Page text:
Arts: Present Laughter
A Q&A with costume designer Peter O’Brien
Festival favorite Dublin’s Gate Theatre returns with an effervescent production of Noël Coward’s brilliant comedy of manners, Present Laughter. The story of aging matinee idol Garry Essendine and his dalliances, this delightful play is chock-full of witticisms, ironic comedy, and farcical situations, the very kind of script that marked Coward as one of the most significant writers of the last century. This production will undoubtedly be elegantly staged and luxuriously costumed, so whether you’re into high comedy or high fashion, this is a “can’t-miss” play by a “can’t-miss” company.
Charleston style editor Ayoka Lucas chats with costume designer and couturier Peter O’Brien, who has worked for fashion houses Dior, Givenchy, and Chloe:
Q: Was it a stretch to go from couturier to costume designer, or was this a natural fit?
A: When director Michael Colgan asks me to do costumes, it’s usually for upper-class English characters between the two wars (laughs), so it’s not a huge stretch. The big difference is size and scale. When you do a collection, you make your samples in model sizes—very long and thin. For the theater, you are designing for real people, actors who have normal bodies like normal human beings. You also have to bear in mind what works from a distance as opposed to up close.
Q: How do you approach design when working for the theater?
A: I read the play four to six times. I usually don’t design the costume until I know which actors have been cast simply because of coloring and body shapes. Once I’ve got the actor or actress in my head and I feel like I know the character, I consult with the director regarding the set, what he wants stylized, and what he wants very realistic.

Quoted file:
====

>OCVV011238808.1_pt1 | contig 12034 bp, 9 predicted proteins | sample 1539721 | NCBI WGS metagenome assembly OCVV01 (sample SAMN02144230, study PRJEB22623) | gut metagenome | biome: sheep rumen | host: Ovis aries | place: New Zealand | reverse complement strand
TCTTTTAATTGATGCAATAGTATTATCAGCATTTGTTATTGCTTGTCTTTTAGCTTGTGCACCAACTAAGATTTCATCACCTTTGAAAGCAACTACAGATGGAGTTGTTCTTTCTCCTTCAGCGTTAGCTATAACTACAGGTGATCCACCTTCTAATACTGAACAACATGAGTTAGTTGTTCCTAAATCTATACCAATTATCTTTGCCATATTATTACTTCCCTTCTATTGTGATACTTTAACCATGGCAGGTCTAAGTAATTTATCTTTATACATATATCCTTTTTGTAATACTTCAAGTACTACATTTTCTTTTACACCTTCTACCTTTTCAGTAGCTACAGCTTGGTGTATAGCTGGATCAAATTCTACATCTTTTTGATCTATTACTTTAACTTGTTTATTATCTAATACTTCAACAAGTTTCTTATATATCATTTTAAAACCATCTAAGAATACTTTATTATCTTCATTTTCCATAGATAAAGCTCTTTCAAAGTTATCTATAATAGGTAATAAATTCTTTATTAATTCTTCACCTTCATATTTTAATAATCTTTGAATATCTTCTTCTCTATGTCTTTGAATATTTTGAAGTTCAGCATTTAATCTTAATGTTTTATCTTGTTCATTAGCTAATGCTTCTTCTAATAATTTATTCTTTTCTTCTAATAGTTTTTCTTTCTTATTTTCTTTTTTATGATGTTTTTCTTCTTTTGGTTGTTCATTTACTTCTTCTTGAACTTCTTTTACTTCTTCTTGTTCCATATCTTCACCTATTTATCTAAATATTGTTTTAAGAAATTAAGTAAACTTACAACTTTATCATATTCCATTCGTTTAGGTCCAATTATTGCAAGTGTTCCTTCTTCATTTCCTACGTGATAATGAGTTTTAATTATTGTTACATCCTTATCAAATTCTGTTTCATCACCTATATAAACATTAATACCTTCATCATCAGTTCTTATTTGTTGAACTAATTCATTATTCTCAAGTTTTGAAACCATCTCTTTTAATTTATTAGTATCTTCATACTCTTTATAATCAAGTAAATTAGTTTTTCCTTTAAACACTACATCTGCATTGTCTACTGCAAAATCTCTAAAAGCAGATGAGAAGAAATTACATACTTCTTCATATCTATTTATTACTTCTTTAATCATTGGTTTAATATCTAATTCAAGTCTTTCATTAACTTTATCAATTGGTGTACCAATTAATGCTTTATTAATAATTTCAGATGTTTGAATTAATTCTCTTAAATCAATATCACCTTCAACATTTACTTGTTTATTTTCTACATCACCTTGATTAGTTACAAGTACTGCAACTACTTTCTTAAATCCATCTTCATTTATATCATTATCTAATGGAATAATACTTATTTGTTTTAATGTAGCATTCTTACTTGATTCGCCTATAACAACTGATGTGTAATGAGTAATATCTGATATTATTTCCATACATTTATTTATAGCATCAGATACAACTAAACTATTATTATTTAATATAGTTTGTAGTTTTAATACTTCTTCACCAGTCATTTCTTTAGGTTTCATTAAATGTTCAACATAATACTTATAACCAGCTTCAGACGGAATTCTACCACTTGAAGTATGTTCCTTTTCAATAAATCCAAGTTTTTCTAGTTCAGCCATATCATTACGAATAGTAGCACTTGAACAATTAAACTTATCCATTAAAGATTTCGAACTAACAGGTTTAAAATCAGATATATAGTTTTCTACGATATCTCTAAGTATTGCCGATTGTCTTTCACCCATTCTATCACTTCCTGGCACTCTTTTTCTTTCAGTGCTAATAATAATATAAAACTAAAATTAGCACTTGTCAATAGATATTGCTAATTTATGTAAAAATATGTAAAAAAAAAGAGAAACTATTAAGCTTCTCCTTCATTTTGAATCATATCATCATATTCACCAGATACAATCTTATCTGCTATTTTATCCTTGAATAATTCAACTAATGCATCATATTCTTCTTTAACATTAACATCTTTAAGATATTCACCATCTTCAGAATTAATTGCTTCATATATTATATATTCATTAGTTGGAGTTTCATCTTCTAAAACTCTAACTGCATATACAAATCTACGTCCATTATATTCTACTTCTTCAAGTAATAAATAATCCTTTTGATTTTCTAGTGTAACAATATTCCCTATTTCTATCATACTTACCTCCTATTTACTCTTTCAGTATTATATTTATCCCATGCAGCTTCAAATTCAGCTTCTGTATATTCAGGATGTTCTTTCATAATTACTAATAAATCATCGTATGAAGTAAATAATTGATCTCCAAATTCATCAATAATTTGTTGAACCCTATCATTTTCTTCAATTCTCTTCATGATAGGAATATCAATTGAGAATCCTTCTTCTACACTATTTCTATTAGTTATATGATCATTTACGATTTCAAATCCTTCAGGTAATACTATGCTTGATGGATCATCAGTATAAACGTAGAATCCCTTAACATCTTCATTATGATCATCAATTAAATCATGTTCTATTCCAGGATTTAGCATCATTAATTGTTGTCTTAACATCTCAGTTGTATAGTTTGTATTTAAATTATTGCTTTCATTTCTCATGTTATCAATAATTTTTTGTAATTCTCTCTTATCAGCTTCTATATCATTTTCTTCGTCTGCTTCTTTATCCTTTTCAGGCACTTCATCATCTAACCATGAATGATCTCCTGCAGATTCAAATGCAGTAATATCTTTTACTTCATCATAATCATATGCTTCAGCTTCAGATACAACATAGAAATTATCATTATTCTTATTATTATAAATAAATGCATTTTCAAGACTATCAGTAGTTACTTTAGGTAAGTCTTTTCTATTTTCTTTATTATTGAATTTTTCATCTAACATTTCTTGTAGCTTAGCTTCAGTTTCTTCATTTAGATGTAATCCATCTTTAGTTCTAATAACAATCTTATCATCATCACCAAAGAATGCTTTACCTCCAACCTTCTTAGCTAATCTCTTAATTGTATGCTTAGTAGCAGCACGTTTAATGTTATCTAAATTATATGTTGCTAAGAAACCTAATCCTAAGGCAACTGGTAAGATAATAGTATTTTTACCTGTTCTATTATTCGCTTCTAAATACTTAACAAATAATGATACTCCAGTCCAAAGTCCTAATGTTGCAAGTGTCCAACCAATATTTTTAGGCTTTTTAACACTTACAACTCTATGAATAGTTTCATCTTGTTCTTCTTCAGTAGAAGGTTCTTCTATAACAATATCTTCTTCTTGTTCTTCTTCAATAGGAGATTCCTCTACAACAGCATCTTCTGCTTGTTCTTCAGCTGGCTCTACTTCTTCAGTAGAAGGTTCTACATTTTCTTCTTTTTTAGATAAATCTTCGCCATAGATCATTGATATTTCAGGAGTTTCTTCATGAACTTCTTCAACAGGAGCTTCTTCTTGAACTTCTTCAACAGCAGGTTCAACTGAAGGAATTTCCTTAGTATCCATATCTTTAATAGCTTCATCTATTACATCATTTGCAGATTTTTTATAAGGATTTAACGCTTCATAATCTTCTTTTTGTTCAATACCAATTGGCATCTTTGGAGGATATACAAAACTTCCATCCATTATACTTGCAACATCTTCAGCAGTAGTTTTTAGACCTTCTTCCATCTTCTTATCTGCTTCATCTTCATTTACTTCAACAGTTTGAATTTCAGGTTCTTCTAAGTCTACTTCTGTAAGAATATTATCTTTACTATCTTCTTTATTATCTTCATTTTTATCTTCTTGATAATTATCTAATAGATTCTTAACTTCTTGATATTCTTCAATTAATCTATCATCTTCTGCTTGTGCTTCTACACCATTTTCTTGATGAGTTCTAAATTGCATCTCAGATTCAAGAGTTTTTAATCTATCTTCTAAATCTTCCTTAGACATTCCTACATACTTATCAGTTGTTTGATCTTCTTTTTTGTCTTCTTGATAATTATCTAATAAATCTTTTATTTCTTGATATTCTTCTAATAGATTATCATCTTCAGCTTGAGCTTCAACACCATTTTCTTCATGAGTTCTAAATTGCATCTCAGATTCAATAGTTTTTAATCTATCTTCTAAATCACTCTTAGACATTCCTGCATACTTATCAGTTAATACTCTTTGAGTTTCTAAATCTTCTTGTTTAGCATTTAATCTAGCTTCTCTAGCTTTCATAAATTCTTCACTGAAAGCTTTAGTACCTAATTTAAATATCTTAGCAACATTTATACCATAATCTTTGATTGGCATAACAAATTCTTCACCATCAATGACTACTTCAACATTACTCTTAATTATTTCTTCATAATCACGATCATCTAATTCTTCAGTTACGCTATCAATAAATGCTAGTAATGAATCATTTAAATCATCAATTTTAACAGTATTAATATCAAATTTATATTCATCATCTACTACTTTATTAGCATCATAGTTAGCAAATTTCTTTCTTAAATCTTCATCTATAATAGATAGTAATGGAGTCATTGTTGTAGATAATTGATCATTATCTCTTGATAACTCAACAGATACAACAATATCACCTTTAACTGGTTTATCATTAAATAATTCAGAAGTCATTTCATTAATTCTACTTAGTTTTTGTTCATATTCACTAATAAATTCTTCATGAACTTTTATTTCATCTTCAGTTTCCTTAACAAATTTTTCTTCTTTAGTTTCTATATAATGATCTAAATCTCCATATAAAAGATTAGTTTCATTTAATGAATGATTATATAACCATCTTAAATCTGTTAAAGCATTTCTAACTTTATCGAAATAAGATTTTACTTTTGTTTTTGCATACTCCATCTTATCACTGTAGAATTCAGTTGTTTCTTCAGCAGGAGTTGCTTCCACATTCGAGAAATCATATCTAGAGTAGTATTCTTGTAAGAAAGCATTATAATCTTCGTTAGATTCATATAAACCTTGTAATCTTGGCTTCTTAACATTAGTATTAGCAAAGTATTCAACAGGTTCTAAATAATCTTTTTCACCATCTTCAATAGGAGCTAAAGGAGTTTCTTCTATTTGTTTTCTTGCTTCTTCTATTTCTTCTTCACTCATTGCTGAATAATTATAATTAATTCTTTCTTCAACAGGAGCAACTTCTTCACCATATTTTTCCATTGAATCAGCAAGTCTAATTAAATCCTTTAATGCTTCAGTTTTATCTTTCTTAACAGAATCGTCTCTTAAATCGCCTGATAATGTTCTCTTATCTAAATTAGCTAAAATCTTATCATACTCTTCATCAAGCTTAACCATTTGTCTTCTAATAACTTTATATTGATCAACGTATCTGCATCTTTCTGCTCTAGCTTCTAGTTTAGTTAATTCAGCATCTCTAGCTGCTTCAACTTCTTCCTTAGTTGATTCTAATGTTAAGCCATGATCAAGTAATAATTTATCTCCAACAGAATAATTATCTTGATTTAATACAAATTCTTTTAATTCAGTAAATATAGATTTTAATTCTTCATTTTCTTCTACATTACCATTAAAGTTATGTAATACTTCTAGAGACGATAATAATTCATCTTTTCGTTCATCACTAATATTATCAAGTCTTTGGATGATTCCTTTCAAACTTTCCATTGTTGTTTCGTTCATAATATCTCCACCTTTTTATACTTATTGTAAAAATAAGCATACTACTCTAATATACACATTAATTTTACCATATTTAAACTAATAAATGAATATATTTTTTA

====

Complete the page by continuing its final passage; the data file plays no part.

Q: What can we expect to see from you in Present Laughter?
A: I got to do a couple of seriously drop-dead evening dresses. The play is set in 1939, so it’s just the beginning of what most people perceive as being the ’40s. But it hasn’t got those really clunky Joan Crawford shoulders. It’s more of a London version of 1939, so the costumes are quite tailored but not as exaggerated. There’s still a softness from the ’30s, so there are floaty chiffon dresses—really pretty.
Q: Tell me about your personal style. What does your wardrobe entail?
A: Diana Vreeland once said that after 40 everybody should have a uniform. She is so right. My uniform hasn’t changed. I have a wardrobe full of black and navy suits. I wear Levis 501s, white V-neck or polo shirts, Church’s lace-up brogues, and nothing else. That’s it. I like to be invisible!
May 26-June 13, days & times vary.
Dock Street Theatre, 135 Church St.
Photograph Courtesy of the Gate Theatre; Sketches (2) by Peter O'brien